Editor’s Note: Kofi A. Annan was the 7th Secretary-General of the United Nations and is the founder and chair of the Kofi Annan Foundation. In 2001, he and the United Nations were jointly awarded the Nobel Prize for Peace. The views expressed in this commentary are solely his.

(CNN) – The horrific events in Paris and northern Nigeria have underlined again how troubled and fragmented our world is. Religious extremism and sectarianism is fueling terrorism and widespread conflict which has forced millions in Syria, Iraq and elsewhere to flee. Aggressive nationalism and politics based on prejudice and a false view of identity is on the increase in many countries. Disease and hunger continue to take a terrible toll.

Yet we know what needs to be done, for example, to end the Ebola disaster, halt climate change, rid our world of hunger and begin the difficult process of healing deep divisions in our societies. Our failure is not because of a lack of knowledge or global resources but leadership and resolve — by politicians but also throughout society. How we put this right must be at the heart of all discussions at Davos this week.

Let’s start with Ebola. We have known about this disease for 40 years, how deadly it is, how it is transmitted and how to prevent infection. Yet we have lost thousands of lives already to the epidemic in West Africa and only now have the resources, from within countries and outside, been mobilized to halt it.

We need to learn the lessons and ensure we can move much more quickly and effectively before such deadly diseases take hold. The last few months have also underlined the need for big pharma to invest more into the research of diseases that occur in poorer countries. The extraordinary progress in tackling some of the world’s greatest killers through the development and distribution of vaccines shows what can be achieved through our collective efforts.

Second, Africa, with the world’s most uncultivated arable land, has the potential to help end the global food security and nutrition crisis. Yet it fails to grow enough food even to feed its own people.

Africa’s governments have recognised their responsibility to put in place the policies and investments which will enable the continent’s farmers, big and small, to provide the food needed. They must deliver the improved infrastructure which is vital to this ambition. Business must respond as well, particularly by giving small-holder farmers the access to new crop varieties, techniques and markets.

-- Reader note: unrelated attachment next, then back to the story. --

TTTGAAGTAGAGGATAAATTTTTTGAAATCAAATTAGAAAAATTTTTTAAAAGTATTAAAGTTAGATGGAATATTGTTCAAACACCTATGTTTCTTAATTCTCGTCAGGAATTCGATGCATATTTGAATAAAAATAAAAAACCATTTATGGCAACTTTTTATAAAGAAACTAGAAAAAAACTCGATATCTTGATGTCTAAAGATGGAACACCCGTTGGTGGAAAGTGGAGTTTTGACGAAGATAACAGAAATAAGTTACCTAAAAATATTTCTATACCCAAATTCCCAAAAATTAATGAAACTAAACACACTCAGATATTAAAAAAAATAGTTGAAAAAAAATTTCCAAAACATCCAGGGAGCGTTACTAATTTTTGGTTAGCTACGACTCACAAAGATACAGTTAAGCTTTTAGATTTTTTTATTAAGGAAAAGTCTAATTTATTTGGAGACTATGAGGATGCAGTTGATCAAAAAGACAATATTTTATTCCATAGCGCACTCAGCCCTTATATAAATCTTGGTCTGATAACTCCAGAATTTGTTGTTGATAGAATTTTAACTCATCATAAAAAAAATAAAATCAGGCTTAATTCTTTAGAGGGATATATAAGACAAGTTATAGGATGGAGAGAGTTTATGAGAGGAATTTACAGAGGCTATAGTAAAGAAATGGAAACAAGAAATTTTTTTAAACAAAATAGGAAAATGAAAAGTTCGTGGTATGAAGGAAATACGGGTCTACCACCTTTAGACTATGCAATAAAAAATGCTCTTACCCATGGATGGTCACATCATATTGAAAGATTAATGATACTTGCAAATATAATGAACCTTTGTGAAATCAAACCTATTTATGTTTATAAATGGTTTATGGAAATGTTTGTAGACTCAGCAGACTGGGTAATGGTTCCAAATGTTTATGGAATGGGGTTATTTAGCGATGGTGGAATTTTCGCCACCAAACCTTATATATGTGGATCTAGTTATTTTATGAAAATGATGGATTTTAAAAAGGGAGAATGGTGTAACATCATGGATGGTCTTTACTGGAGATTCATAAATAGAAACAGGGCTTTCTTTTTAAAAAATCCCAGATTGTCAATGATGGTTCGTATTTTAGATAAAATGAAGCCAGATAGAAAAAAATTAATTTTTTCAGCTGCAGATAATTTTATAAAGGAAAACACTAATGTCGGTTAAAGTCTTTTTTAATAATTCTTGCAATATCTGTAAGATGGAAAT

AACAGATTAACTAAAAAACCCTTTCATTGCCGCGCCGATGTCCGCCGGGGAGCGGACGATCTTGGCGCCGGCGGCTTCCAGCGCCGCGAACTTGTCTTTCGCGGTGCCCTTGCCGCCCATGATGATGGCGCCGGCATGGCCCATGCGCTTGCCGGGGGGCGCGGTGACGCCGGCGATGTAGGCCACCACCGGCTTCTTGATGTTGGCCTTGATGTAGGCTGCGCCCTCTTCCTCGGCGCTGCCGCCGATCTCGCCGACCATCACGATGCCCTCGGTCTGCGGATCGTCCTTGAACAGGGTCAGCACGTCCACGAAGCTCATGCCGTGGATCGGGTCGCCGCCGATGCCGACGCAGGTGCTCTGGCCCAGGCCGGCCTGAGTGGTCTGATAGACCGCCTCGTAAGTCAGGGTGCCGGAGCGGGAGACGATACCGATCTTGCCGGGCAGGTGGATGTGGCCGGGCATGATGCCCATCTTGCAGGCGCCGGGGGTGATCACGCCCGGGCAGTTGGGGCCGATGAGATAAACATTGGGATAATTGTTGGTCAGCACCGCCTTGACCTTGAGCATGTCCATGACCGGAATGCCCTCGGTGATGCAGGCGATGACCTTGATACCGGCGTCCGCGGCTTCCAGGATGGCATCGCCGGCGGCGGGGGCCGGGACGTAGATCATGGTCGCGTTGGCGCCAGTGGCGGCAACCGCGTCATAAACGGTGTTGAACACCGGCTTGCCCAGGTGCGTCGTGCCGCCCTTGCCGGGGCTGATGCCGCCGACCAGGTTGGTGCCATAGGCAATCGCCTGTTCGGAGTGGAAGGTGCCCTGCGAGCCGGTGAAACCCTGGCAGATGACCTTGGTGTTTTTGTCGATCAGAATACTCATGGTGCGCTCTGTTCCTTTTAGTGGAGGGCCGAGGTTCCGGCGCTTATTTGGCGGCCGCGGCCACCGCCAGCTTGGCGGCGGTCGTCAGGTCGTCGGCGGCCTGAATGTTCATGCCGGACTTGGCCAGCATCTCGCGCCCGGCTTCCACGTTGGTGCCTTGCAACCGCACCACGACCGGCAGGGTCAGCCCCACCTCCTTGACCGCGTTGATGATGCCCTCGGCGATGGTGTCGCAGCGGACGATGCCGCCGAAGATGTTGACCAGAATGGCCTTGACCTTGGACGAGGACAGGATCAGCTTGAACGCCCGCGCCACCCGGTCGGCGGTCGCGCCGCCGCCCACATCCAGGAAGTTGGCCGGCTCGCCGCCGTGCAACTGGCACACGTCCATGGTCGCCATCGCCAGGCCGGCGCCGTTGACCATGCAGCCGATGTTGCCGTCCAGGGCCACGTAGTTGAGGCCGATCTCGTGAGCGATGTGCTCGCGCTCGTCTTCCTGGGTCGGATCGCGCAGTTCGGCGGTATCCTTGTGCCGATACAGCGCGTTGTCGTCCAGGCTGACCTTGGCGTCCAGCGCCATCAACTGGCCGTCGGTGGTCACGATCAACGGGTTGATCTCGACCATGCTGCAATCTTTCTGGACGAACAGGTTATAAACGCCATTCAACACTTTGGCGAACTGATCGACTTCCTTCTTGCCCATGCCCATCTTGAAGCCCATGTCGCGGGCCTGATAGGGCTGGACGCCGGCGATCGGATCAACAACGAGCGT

The third area where leadership is absolutely crucial is the climate crisis. How is it possible that climate change conferences continually fail to provide the breakthrough given that the science is so clear about the threat to future generations and our planet?

In December, a global agreement must be reached in Paris on the framework and policies needed to halt climate change. Political leaders need to look beyond the next electoral cycle. Civil society has largely already understood what needs to be done. I believe corporations will quickly respond to the challenge as many already have. There can be no clearer example of where our common values must be rediscovered. There are welcome signs that this is, at last, beginning to be understood.

Fourthly, we know that successful peace processes are our only chance of escaping the circle of violence. Without the resolve to address the past openly, and without leaders showing the courage to give peace commissions the independence they need, solutions will be haphazard. It takes courage to address the rights of victims genuinely, but it is fundamental to heal wounds permanently. In a world riddled with conflict, this courage will be more essential than ever. The international community needs to do more to support countries through this often difficult process.

Finally, there is also an urgent need to step up support for democracy and elections. While almost every country now votes, public faith in democracy is on the wane. In too many countries, political leaders manipulate the process to deny their citizens a proper voice. Even in mature democracies, there is an increasingly widespread belief that elections change little and that the political elite serve only their only narrow interests.

Leaders in 2015 will once more have the choice between using elections to give their regimes a veneer of democratic legitimacy or ensuring a level-playing field, respecting the secrecy of the ballot and, above all, accept the result peacefully. Last year’s successful Presidential elections and peaceful hand-over of power in Indonesia, the world’s third largest democracy, even when the result was very close provided real hope for the future. Supporting the integrity of elections in Africa and elsewhere will be an area, like all these challenges, I and my Foundation sees as particular priorities this year.

In times of uncertainty, it is all too easy to surrender to fear and retreat, look inward and think short-term. But what is urgently needed is the ability in politics but also in business and society as a whole to look beyond national borders, the next election or set of quarterly results. This must underpin not just discussions at Davos but all our actions as voters, citizens and consumers in the coming months and years.

CNN: The views expressed in this commentary are solely those of Kofi Annan.